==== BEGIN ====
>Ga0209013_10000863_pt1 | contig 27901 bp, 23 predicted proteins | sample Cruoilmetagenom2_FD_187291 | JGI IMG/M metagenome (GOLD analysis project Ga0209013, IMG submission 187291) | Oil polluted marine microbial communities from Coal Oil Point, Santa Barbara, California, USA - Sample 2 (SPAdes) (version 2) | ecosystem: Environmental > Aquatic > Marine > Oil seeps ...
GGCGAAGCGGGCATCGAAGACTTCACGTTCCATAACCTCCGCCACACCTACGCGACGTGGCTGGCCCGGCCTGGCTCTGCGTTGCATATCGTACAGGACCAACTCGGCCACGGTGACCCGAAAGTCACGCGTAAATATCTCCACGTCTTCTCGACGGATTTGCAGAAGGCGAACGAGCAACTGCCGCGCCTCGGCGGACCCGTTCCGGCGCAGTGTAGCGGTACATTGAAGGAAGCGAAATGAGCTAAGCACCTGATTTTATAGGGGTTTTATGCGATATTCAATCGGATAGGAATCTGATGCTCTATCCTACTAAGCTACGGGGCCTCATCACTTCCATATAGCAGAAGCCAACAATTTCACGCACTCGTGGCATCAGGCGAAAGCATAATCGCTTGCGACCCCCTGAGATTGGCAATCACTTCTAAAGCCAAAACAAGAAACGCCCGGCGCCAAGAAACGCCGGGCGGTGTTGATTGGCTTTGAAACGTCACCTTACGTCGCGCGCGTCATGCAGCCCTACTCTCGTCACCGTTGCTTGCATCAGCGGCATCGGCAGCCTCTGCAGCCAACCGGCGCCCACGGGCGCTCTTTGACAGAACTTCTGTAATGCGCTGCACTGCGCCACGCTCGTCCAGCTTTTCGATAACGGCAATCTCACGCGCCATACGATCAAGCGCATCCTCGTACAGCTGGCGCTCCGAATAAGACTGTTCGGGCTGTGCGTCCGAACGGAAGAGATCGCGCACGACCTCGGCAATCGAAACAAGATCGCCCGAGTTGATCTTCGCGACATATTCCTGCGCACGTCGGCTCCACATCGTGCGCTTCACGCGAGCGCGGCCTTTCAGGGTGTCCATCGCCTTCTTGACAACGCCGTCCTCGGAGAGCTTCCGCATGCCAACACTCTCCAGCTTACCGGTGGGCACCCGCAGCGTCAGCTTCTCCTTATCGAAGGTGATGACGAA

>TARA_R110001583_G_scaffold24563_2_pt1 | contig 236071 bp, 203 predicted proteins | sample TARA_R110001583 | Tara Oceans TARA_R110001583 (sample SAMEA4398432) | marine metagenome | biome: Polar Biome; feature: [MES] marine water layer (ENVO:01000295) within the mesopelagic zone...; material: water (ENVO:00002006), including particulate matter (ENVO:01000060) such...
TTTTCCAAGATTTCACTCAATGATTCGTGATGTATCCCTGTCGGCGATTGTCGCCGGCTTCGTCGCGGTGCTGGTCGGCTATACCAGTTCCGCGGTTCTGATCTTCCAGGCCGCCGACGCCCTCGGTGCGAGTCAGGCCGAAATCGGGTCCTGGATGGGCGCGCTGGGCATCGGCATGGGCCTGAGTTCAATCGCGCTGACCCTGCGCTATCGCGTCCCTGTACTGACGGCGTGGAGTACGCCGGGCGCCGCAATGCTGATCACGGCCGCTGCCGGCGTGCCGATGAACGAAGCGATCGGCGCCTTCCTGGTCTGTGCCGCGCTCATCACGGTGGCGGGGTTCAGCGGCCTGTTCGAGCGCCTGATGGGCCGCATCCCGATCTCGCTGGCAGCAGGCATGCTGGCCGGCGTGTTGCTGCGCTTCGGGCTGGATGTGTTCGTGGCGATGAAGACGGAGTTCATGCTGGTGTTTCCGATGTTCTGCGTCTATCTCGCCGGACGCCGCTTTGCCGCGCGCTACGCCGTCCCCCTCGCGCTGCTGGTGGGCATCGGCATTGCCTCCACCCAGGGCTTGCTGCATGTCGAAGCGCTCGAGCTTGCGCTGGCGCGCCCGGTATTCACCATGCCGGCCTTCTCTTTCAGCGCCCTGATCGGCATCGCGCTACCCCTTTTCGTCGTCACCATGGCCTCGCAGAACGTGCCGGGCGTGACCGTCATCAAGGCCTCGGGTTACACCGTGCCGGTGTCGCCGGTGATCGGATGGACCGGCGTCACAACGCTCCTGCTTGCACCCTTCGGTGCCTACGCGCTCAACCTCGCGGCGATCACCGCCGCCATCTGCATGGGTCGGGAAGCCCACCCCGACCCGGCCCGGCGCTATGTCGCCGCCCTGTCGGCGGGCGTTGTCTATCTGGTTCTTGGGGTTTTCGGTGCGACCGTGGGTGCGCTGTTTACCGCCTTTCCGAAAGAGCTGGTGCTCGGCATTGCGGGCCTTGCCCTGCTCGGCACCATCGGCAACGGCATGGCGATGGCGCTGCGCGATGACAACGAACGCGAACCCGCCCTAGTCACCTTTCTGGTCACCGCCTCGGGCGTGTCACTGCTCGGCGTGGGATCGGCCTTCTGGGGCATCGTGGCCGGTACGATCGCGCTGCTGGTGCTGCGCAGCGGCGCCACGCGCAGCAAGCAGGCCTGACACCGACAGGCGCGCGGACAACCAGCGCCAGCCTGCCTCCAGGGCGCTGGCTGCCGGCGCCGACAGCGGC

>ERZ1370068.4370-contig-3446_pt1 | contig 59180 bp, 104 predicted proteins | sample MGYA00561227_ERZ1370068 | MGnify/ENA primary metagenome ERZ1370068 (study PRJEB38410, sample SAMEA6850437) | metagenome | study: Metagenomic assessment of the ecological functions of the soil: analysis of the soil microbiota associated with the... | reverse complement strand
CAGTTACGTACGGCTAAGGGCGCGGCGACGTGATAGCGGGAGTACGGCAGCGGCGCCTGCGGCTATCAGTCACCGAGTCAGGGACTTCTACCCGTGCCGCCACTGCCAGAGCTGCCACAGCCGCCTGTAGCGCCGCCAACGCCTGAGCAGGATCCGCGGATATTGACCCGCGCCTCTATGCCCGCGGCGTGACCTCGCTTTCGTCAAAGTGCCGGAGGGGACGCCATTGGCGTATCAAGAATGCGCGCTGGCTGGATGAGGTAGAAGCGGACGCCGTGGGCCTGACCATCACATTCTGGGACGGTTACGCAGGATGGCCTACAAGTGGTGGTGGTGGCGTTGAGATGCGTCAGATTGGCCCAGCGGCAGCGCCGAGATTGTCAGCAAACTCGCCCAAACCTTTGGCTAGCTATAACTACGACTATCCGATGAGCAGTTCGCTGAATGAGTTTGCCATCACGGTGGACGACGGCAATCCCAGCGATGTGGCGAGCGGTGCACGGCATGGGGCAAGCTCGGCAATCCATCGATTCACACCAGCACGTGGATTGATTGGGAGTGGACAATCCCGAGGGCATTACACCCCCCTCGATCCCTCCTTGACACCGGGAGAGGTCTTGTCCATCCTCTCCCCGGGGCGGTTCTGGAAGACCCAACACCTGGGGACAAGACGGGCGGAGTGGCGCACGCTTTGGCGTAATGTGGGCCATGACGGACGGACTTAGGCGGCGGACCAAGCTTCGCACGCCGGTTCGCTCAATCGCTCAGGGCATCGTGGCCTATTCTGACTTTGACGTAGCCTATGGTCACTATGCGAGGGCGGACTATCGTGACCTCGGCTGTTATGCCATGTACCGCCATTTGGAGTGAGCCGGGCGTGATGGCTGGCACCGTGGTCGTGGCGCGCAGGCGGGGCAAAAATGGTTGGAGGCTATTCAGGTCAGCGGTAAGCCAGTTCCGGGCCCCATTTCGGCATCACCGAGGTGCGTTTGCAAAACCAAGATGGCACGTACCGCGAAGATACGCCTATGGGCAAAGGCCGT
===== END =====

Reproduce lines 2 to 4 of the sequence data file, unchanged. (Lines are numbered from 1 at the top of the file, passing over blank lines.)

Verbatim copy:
GGCGAAGCGGGCATCGAAGACTTCACGTTCCATAACCTCCGCCACACCTACGCGACGTGGCTGGCCCGGCCTGGCTCTGCGTTGCATATCGTACAGGACCAACTCGGCCACGGTGACCCGAAAGTCACGCGTAAATATCTCCACGTCTTCTCGACGGATTTGCAGAAGGCGAACGAGCAACTGCCGCGCCTCGGCGGACCCGTTCCGGCGCAGTGTAGCGGTACATTGAAGGAAGCGAAATGAGCTAAGCACCTGATTTTATAGGGGTTTTATGCGATATTCAATCGGATAGGAATCTGATGCTCTATCCTACTAAGCTACGGGGCCTCATCACTTCCATATAGCAGAAGCCAACAATTTCACGCACTCGTGGCATCAGGCGAAAGCATAATCGCTTGCGACCCCCTGAGATTGGCAATCACTTCTAAAGCCAAAACAAGAAACGCCCGGCGCCAAGAAACGCCGGGCGGTGTTGATTGGCTTTGAAACGTCACCTTACGTCGCGCGCGTCATGCAGCCCTACTCTCGTCACCGTTGCTTGCATCAGCGGCATCGGCAGCCTCTGCAGCCAACCGGCGCCCACGGGCGCTCTTTGACAGAACTTCTGTAATGCGCTGCACTGCGCCACGCTCGTCCAGCTTTTCGATAACGGCAATCTCACGCGCCATACGATCAAGCGCATCCTCGTACAGCTGGCGCTCCGAATAAGACTGTTCGGGCTGTGCGTCCGAACGGAAGAGATCGCGCACGACCTCGGCAATCGAAACAAGATCGCCCGAGTTGATCTTCGCGACATATTCCTGCGCACGTCGGCTCCACATCGTGCGCTTCACGCGAGCGCGGCCTTTCAGGGTGTCCATCGCCTTCTTGACAACGCCGTCCTCGGAGAGCTTCCGCATGCCAACACTCTCCAGCTTACCGGTGGGCACCCGCAGCGTCAGCTTCTCCTTATCGAAGGTGATGACGAA

>TARA_R110001583_G_scaffold24563_2_pt1 | contig 236071 bp, 203 predicted proteins | sample TARA_R110001583 | Tara Oceans TARA_R110001583 (sample SAMEA4398432) | marine metagenome | biome: Polar Biome; feature: [MES] marine water layer (ENVO:01000295) within the mesopelagic zone...; material: water (ENVO:00002006), including particulate matter (ENVO:01000060) such...
TTTTCCAAGATTTCACTCAATGATTCGTGATGTATCCCTGTCGGCGATTGTCGCCGGCTTCGTCGCGGTGCTGGTCGGCTATACCAGTTCCGCGGTTCTGATCTTCCAGGCCGCCGACGCCCTCGGTGCGAGTCAGGCCGAAATCGGGTCCTGGATGGGCGCGCTGGGCATCGGCATGGGCCTGAGTTCAATCGCGCTGACCCTGCGCTATCGCGTCCCTGTACTGACGGCGTGGAGTACGCCGGGCGCCGCAATGCTGATCACGGCCGCTGCCGGCGTGCCGATGAACGAAGCGATCGGCGCCTTCCTGGTCTGTGCCGCGCTCATCACGGTGGCGGGGTTCAGCGGCCTGTTCGAGCGCCTGATGGGCCGCATCCCGATCTCGCTGGCAGCAGGCATGCTGGCCGGCGTGTTGCTGCGCTTCGGGCTGGATGTGTTCGTGGCGATGAAGACGGAGTTCATGCTGGTGTTTCCGATGTTCTGCGTCTATCTCGCCGGACGCCGCTTTGCCGCGCGCTACGCCGTCCCCCTCGCGCTGCTGGTGGGCATCGGCATTGCCTCCACCCAGGGCTTGCTGCATGTCGAAGCGCTCGAGCTTGCGCTGGCGCGCCCGGTATTCACCATGCCGGCCTTCTCTTTCAGCGCCCTGATCGGCATCGCGCTACCCCTTTTCGTCGTCACCATGGCCTCGCAGAACGTGCCGGGCGTGACCGTCATCAAGGCCTCGGGTTACACCGTGCCGGTGTCGCCGGTGATCGGATGGACCGGCGTCACAACGCTCCTGCTTGCACCCTTCGGTGCCTACGCGCTCAACCTCGCGGCGATCACCGCCGCCATCTGCATGGGTCGGGAAGCCCACCCCGACCCGGCCCGGCGCTATGTCGCCGCCCTGTCGGCGGGCGTTGTCTATCTGGTTCTTGGGGTTTTCGGTGCGACCGTGGGTGCGCTGTTTACCGCCTTTCCGAAAGAGCTGGTGCTCGGCATTGCGGGCCTTGCCCTGCTCGGCACCATCGGCAACGGCATGGCGATGGCGCTGCGCGATGACAACGAACGCGAACCCGCCCTAGTCACCTTTCTGGTCACCGCCTCGGGCGTGTCACTGCTCGGCGTGGGATCGGCCTTCTGGGGCATCGTGGCCGGTACGATCGCGCTGCTGGTGCTGCGCAGCGGCGCCACGCGCAGCAAGCAGGCCTGACACCGACAGGCGCGCGGACAACCAGCGCCAGCCTGCCTCCAGGGCGCTGGCTGCCGGCGCCGACAGCGGC